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Who, while on earth, in fame they live,
Are senseless of the fame they give.
Ha! while I gaze, pale Cynthia fades,
The bursting earth unveils the shades !
All now, and wan, and wrapt
They rise in visionary crowds ;
And all with sober accent cry,
Think, mortal, what it is to die.
black and fun’ral yew,
That bathes the charnel-house with dew,
Methinks, I hear a voice begin;
(Ye ravens, cease your croaking din,
Ye tolling clocks, no time resound
O’er the long lake and midnight ground.)
It sends a peal of hollow groans,
Thus speaking from among the bones.
When men my scythe and darts supply, -
How great a king of fears am I!
They view me like the last of things;
They make, and then they dread my fings ;
Fools ! if you less provok'd your fears,
No more my spectre-form appears.
Death's but a path that must be trod,
If man would ever pass to God:
port of calms, a state of ease
From the rough rage of swelling seas.
Why then thy flowing fable stoles, Deep pendent cypress, mourning poles,
Loose scarfs to fall athwart thy weeds,
Long palls, drawn herses, cover'd steeds,
And plumes of black, that as they tread,
Nod o'er the 'scutcheons of the dead?
Nor can the parted body know,
Nor wants the soul, these forms of woe :
As men who long in prison dwell,
With lamps that glimmer round the cell,
When-e'er their suff’ring years are run,
Spring forth to greet the glitt'ring sun :
Such joy, tho' far transcending sense,
Have pious souls at parting hence.
On earth, and in the body plac'd,
A few, and evil, years they waite :
But when their chains are cast aside,
See the glad scene unfolding wide,
Clap the glad wing, and tow'r away,
And mingle with the blaze of day.
But (trust me Gentles !) never yet
Was dight a masquing half so neat,
Or half so rich before :
The country lent the fweet perfumes,
The sea the pearl, the sky the plumes,
The town its filken store.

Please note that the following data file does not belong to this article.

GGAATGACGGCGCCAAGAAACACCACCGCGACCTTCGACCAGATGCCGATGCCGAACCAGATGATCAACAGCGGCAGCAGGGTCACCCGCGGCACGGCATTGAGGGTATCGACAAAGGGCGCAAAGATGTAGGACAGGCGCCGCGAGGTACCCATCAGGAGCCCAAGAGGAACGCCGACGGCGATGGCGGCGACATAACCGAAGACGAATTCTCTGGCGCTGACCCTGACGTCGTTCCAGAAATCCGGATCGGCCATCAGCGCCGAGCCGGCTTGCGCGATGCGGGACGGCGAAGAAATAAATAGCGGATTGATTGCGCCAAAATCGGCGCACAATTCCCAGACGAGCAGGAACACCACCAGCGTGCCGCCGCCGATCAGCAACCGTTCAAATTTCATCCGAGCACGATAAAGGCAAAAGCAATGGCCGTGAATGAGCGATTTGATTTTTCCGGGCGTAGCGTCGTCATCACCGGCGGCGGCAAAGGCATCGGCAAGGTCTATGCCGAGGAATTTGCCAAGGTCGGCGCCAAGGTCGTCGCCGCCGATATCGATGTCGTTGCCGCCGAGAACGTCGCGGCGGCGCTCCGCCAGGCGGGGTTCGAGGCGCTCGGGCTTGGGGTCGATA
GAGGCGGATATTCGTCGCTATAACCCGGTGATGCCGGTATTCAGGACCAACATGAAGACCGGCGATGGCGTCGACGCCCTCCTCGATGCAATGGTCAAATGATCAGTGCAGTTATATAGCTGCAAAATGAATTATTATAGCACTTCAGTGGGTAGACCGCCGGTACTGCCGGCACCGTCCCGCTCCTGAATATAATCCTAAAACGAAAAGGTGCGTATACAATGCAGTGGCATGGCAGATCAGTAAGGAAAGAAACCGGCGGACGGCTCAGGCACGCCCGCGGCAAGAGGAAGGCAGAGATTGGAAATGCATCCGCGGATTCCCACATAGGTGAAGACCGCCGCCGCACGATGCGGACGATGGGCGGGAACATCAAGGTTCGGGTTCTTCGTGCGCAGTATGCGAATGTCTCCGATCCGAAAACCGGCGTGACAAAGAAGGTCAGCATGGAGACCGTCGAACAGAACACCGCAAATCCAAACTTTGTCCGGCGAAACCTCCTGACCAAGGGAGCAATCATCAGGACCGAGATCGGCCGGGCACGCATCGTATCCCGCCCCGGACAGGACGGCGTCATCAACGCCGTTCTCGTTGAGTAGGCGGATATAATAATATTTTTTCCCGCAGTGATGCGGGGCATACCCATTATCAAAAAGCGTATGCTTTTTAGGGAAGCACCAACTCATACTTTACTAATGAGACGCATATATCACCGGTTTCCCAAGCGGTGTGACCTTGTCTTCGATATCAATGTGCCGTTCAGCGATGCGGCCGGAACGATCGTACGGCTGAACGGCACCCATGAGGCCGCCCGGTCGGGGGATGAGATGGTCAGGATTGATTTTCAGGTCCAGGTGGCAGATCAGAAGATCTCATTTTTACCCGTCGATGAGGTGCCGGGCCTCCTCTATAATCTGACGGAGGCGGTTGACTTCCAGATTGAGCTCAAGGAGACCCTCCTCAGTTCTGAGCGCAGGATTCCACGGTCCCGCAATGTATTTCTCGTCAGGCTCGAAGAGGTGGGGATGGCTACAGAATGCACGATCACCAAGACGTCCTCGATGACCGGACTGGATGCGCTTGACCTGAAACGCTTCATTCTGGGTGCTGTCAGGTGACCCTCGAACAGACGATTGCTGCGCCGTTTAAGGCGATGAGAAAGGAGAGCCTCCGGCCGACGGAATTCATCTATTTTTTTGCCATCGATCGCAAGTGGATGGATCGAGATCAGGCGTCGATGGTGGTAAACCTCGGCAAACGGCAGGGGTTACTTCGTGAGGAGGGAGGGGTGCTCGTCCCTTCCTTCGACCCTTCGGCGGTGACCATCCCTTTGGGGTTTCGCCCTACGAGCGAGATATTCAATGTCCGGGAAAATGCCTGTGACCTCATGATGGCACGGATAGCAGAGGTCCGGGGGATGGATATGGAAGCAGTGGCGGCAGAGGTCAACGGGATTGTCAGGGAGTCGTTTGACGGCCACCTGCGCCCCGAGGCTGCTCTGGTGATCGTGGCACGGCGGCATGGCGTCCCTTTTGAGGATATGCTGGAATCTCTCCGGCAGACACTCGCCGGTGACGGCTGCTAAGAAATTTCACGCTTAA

Now whilft he gaz'd, a gallant dreft,
In flaunting robes above the rest,
With awful accent cry'd ;
What mortal of a wretched mind,
Whose fighs infect the balmy wind,
Has here presum'd to hide ?
At this the fwain, whole vent'rous soul
No fears of magic art controul,
Advanc'd in open fight ;
“ Nor have I cause of dreed, he said,
" Who view by no presumption led
." Your revels of the night.
“ 'Twas grief, for scorn of faithful love, « Which made my steps unweeting rove,
“ Amid the nightly dew." "Tis well the gallant cries again, We fairies never injure men
Who dare to tell us true.
Exalt thy love-dejected heart,
Be mine the talk, or ere we part,
To make thee grief resign;
Now take the pleasure of thy chaunce;
Whilft I with Mab, my part'ner, daunce,
Be little Mable thine.
He spoke, and all a sudden there
Light music floats in wanton air ;
The monarch leads the queen :
The rest their fairie part'ners found :
And Mable trimly tript the ground
With Edwin of the green.
The dauncing past, the board was laid,
And liker such a feast was made
As heart and lip desire,
Withouten hands the dishes fly,
The glasses with a wish come nigh,
And with a with retire.
But now to please the fairie king,
Full ev'ry deal they laugh and fing,
And antic feats devise ;
Some wind and tumble like an ape,
And other-some transmute their shape
In Edwin's wond'ring eyes.
'Till one at last that Robin hight,
Renown'd for pinching maids by night,
Has hent him up aloof;
And full against the beam he flung,
Where by the back the youth he hung
To spraul unneath the roof.
From thence, “ Reverse my charm, he cries, “ And let it fairly now fuffice
“ The gambol has been shown." But Oberon answers with a smile, Content thee Edwin for a while,
The vantage is thine own.
Here ended all the phantom-play;
They smelt the fresh approach of day,
And heard a cock to crow;
The whirling wind that bore the crowd
Has clap’d the door, and whistled loud,
To warn them all to go.
Then screaming all at once they fly,
And all at once the tapers dye ;
Poor Edwin falls to floor ;
Forlorn his state, and dark the place,
Was never wight in such a case
Thro' all the land before.